We live in an old house that has a stone basement foundation. Because the wall surface is irregular, we can’t install rigid foam panels to insulate the basement. What other methods should we consider?
If your aim is to finish the basement, a good approach would be to have a spray foam contractor apply a coating of 2-part, closed-cell spray foam against the rock walls from inside your basement. Make the final thickness of the foam between 1 in. and 3 in. Once the walls are coated with spray foam, frame new walls about 2 in. to 4 in. from the foam-covered walls, using steel studs. Unlike wood studs, steel versions can’t absorb and hold moisture or attract mold, so they’re definitely better in the basement. Your new walls can now be finished by fastening mold-resistant wallboard against the steel framing.
so… should you put the spray foam in first and then put the metal studs in after that I have a stone wall in the basement…I’d like to use lightweight studs because I’m a female and I don’t wanna lift all that heavy studs.
It sounds like this is an older house with a stone foundation. Before addressing the basement insulation and wall framing tasks, it would be smart to make sure your basement has perimeter drains and a sump pump system to keep the basement floor dry during wet weather. Once you install spray foam and new walls, it’s impossible to install perimeter drains along the edges of your basement floor. Assuming you deal with this issue, there’s an alternative to spray foam wall insulation that you might consider: plastic-faced fiberglass blanket insulation. This isn’t a stock item at most building supply outlets, so you’d have to special order the blanket insulation. After air-sealing and insulating the rim joist, the top edge of the fiberglass blanket can be fastened to the mudsill that rests on top of the foundation wall. The bottom edge of the blanket is fastened along the base of the wall. The blanket is loose & flexible enough to fit over the irregular stone surface; this insulation treatment will be less expensive than spray foam. After installing the wall insulation, you can frame your new steel stud walls several inches inside the foundation walls. I hope this helps, Tim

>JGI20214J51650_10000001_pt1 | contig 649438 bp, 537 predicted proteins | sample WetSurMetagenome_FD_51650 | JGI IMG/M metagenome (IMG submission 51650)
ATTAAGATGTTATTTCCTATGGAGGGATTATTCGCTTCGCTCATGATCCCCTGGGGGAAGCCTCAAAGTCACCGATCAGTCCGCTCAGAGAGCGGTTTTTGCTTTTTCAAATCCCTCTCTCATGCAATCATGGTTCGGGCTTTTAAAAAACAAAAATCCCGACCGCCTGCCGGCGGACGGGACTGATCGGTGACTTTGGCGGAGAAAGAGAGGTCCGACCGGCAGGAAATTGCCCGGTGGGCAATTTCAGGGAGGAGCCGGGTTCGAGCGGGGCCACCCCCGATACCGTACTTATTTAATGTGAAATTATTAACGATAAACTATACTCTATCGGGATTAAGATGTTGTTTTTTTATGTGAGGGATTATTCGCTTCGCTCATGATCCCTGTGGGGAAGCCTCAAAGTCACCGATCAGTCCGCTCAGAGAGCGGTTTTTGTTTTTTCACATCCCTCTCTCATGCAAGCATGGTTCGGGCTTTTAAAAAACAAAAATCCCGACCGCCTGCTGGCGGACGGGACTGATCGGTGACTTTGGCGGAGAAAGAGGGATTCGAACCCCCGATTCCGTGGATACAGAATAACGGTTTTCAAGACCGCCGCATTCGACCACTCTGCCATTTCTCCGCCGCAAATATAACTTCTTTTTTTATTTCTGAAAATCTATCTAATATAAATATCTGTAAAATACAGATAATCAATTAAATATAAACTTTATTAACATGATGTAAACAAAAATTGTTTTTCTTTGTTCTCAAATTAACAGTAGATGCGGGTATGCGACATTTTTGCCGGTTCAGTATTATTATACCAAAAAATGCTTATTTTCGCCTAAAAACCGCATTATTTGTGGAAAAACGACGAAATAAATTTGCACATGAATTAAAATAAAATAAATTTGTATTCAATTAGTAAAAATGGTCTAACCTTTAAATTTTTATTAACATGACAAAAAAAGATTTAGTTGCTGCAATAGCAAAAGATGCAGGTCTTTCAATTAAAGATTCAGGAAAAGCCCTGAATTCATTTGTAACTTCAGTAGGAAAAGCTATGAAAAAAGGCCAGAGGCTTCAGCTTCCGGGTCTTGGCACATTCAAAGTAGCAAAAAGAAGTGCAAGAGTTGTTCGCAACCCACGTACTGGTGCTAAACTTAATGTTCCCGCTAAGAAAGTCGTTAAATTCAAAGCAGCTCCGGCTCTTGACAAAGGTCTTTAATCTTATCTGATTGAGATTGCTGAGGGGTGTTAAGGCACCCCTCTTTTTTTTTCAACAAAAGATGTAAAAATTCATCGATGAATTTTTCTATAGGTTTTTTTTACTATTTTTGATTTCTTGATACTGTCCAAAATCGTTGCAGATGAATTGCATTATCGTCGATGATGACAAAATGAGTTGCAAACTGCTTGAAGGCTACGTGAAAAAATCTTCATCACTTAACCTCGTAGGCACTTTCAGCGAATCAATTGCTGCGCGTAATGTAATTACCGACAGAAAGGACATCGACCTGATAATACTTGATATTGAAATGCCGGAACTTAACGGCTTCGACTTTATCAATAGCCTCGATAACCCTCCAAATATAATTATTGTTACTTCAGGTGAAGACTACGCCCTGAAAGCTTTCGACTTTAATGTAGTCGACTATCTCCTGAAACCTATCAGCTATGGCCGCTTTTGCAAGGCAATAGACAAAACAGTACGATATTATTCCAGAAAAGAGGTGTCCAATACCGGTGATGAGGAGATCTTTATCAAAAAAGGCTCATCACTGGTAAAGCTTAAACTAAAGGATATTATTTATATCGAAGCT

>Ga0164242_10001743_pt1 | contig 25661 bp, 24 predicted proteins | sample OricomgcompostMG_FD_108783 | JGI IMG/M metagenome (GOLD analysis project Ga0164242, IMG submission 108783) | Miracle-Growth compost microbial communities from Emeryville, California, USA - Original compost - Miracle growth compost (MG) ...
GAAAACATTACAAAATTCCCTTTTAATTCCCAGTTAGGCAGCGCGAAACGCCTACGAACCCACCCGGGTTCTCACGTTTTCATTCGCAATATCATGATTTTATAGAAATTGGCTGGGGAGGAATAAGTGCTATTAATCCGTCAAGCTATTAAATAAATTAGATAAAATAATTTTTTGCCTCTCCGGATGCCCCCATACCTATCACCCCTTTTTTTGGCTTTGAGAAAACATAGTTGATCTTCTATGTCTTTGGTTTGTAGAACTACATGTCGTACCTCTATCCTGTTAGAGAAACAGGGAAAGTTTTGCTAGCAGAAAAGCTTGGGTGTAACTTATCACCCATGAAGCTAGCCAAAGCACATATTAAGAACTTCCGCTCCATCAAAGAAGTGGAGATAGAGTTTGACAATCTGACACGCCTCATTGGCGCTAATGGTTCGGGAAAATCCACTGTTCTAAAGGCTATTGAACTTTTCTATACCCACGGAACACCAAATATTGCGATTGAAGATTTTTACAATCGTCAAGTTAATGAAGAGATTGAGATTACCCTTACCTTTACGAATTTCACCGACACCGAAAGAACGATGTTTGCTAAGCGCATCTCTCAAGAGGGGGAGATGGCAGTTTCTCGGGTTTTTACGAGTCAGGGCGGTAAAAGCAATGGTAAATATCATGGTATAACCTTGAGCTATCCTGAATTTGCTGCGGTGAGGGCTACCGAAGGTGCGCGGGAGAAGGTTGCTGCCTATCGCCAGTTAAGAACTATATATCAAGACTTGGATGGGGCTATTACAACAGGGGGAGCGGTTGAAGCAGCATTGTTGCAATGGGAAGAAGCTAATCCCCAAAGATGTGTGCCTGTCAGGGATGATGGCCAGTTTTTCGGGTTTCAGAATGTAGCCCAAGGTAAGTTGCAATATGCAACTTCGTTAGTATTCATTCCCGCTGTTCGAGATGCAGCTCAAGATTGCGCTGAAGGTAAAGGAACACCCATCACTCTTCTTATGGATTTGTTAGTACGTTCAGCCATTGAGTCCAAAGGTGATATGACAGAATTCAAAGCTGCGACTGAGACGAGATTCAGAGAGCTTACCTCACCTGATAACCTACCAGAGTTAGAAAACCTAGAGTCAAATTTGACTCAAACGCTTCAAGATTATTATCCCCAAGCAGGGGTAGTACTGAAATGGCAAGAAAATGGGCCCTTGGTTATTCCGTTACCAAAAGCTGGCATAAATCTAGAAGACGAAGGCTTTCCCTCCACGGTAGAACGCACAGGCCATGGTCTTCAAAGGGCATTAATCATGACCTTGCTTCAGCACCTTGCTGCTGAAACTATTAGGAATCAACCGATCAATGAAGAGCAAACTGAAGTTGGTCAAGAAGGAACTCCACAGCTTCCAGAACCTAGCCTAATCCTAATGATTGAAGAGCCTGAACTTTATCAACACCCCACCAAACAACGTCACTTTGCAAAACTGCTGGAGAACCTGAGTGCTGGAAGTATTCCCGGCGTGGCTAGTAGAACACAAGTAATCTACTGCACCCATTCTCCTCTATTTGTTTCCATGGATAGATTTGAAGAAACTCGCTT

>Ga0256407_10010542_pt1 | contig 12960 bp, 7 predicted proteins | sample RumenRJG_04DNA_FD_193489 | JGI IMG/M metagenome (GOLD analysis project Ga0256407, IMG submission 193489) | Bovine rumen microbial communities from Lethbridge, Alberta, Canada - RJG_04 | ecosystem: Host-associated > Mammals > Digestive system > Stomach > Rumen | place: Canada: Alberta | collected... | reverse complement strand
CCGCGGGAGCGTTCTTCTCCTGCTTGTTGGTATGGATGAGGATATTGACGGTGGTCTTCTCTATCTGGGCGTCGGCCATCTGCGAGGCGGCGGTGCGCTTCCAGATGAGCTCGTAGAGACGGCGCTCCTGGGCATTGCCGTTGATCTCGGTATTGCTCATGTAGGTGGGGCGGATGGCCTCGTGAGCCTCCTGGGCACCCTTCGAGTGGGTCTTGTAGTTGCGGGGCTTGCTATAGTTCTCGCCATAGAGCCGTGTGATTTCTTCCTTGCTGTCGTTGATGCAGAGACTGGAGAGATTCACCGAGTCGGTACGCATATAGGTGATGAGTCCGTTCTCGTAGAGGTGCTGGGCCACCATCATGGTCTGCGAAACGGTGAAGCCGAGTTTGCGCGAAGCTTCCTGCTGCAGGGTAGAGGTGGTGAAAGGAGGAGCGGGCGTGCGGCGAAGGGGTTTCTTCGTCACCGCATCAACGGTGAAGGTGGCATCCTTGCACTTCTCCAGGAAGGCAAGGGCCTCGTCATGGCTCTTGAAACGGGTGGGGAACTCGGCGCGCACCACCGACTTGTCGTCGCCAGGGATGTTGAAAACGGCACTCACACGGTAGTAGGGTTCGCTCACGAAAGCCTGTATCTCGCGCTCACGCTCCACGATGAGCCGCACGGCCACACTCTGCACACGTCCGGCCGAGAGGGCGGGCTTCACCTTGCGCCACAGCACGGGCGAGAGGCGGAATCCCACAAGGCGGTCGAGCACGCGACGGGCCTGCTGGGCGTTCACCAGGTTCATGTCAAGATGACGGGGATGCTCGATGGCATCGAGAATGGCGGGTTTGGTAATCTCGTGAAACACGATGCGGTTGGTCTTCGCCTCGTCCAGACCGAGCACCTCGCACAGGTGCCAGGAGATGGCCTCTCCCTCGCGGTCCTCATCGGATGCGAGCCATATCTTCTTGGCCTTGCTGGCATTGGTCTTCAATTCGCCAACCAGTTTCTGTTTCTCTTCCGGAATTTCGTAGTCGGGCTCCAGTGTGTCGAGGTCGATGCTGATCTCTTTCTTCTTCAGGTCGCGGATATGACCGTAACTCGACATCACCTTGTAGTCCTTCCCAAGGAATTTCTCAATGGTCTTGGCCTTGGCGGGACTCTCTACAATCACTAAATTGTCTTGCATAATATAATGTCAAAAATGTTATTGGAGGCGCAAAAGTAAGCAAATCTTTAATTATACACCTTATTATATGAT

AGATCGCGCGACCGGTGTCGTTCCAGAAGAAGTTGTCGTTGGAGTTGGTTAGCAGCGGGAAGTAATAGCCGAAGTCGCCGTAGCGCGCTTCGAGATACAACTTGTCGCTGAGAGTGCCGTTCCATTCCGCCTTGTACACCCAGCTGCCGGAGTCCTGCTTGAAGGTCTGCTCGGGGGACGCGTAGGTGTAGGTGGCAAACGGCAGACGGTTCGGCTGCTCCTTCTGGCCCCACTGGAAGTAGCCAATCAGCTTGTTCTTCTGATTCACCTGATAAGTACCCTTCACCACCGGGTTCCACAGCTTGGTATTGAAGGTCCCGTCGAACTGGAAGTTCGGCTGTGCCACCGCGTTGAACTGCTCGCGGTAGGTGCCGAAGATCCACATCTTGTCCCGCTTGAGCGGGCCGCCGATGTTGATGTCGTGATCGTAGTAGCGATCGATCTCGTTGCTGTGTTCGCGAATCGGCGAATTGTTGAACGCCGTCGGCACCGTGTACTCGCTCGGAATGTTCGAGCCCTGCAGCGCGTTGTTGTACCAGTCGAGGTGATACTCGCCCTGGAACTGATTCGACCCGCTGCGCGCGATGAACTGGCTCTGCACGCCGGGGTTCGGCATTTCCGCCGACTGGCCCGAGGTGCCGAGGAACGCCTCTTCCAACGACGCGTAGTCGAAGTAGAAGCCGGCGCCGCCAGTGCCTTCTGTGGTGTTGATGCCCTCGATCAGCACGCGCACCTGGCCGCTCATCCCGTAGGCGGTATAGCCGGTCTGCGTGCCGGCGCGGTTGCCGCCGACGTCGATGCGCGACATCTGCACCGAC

I have stones in the foundation of my basement and they’re all uneven and so the answer are you saying is this spray foam and then put the studs over there cause I don’t want to use heavy would do anything
How to insulate stone foundation walls that present you with an irregular surface. Let’s go through this process in more detail. If it’s an old foundation, first make sure that the foundation is in good condition. Oftentimes, stone foundation walls must be repointed or even rebuilt if the old mortar joints have deteriorated. Then make sure to take care of bulk water leakage through foundation walls and the floor. This can be done with perimeter drains and a sump pump system. Visit basementsystems.com for details on basement waterproofing. OK, now we finally get to insulation. Here are three options:
1. Best energy & comfort performance: Apply several inches of closed-cell SPF (spray polyurethane foam) over foundation walls, then frame finished walls with steel studs inside the foam-covered foundation.